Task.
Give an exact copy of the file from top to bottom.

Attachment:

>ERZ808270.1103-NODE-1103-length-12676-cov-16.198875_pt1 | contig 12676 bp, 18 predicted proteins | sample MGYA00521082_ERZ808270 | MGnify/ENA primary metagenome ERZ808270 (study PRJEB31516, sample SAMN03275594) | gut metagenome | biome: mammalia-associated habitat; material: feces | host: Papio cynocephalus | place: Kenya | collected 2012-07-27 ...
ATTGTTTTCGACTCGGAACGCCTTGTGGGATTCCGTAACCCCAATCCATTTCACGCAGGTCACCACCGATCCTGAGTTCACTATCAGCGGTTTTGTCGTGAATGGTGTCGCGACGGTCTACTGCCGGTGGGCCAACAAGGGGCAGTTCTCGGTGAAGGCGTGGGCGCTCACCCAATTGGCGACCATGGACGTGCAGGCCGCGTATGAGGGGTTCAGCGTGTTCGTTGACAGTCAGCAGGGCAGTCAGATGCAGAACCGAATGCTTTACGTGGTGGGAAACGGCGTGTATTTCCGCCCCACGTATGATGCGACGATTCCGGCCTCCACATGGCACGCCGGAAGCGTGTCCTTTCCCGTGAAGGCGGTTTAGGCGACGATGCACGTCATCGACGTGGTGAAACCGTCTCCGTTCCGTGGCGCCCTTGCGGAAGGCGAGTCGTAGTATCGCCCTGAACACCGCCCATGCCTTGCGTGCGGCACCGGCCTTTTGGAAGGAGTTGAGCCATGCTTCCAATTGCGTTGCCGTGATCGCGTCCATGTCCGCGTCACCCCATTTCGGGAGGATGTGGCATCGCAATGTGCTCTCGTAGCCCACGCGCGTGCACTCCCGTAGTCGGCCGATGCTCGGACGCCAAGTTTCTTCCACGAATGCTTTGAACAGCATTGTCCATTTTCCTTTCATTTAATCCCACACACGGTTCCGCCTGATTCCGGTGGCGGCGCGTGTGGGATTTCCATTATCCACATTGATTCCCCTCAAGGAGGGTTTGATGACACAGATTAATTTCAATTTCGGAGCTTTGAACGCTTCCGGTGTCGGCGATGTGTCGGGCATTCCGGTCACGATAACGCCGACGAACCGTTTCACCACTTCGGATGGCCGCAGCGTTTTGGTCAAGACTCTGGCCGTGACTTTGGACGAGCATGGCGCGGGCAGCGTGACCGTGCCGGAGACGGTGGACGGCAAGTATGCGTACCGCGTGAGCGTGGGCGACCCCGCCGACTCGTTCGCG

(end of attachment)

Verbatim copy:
>ERZ808270.1103-NODE-1103-length-12676-cov-16.198875_pt1 | contig 12676 bp, 18 predicted proteins | sample MGYA00521082_ERZ808270 | MGnify/ENA primary metagenome ERZ808270 (study PRJEB31516, sample SAMN03275594) | gut metagenome | biome: mammalia-associated habitat; material: feces | host: Papio cynocephalus | place: Kenya | collected 2012-07-27 ...
ATTGTTTTCGACTCGGAACGCCTTGTGGGATTCCGTAACCCCAATCCATTTCACGCAGGTCACCACCGATCCTGAGTTCACTATCAGCGGTTTTGTCGTGAATGGTGTCGCGACGGTCTACTGCCGGTGGGCCAACAAGGGGCAGTTCTCGGTGAAGGCGTGGGCGCTCACCCAATTGGCGACCATGGACGTGCAGGCCGCGTATGAGGGGTTCAGCGTGTTCGTTGACAGTCAGCAGGGCAGTCAGATGCAGAACCGAATGCTTTACGTGGTGGGAAACGGCGTGTATTTCCGCCCCACGTATGATGCGACGATTCCGGCCTCCACATGGCACGCCGGAAGCGTGTCCTTTCCCGTGAAGGCGGTTTAGGCGACGATGCACGTCATCGACGTGGTGAAACCGTCTCCGTTCCGTGGCGCCCTTGCGGAAGGCGAGTCGTAGTATCGCCCTGAACACCGCCCATGCCTTGCGTGCGGCACCGGCCTTTTGGAAGGAGTTGAGCCATGCTTCCAATTGCGTTGCCGTGATCGCGTCCATGTCCGCGTCACCCCATTTCGGGAGGATGTGGCATCGCAATGTGCTCTCGTAGCCCACGCGCGTGCACTCCCGTAGTCGGCCGATGCTCGGACGCCAAGTTTCTTCCACGAATGCTTTGAACAGCATTGTCCATTTTCCTTTCATTTAATCCCACACACGGTTCCGCCTGATTCCGGTGGCGGCGCGTGTGGGATTTCCATTATCCACATTGATTCCCCTCAAGGAGGGTTTGATGACACAGATTAATTTCAATTTCGGAGCTTTGAACGCTTCCGGTGTCGGCGATGTGTCGGGCATTCCGGTCACGATAACGCCGACGAACCGTTTCACCACTTCGGATGGCCGCAGCGTTTTGGTCAAGACTCTGGCCGTGACTTTGGACGAGCATGGCGCGGGCAGCGTGACCGTGCCGGAGACGGTGGACGGCAAGTATGCGTACCGCGTGAGCGTGGGCGACCCCGCCGACTCGTTCGCG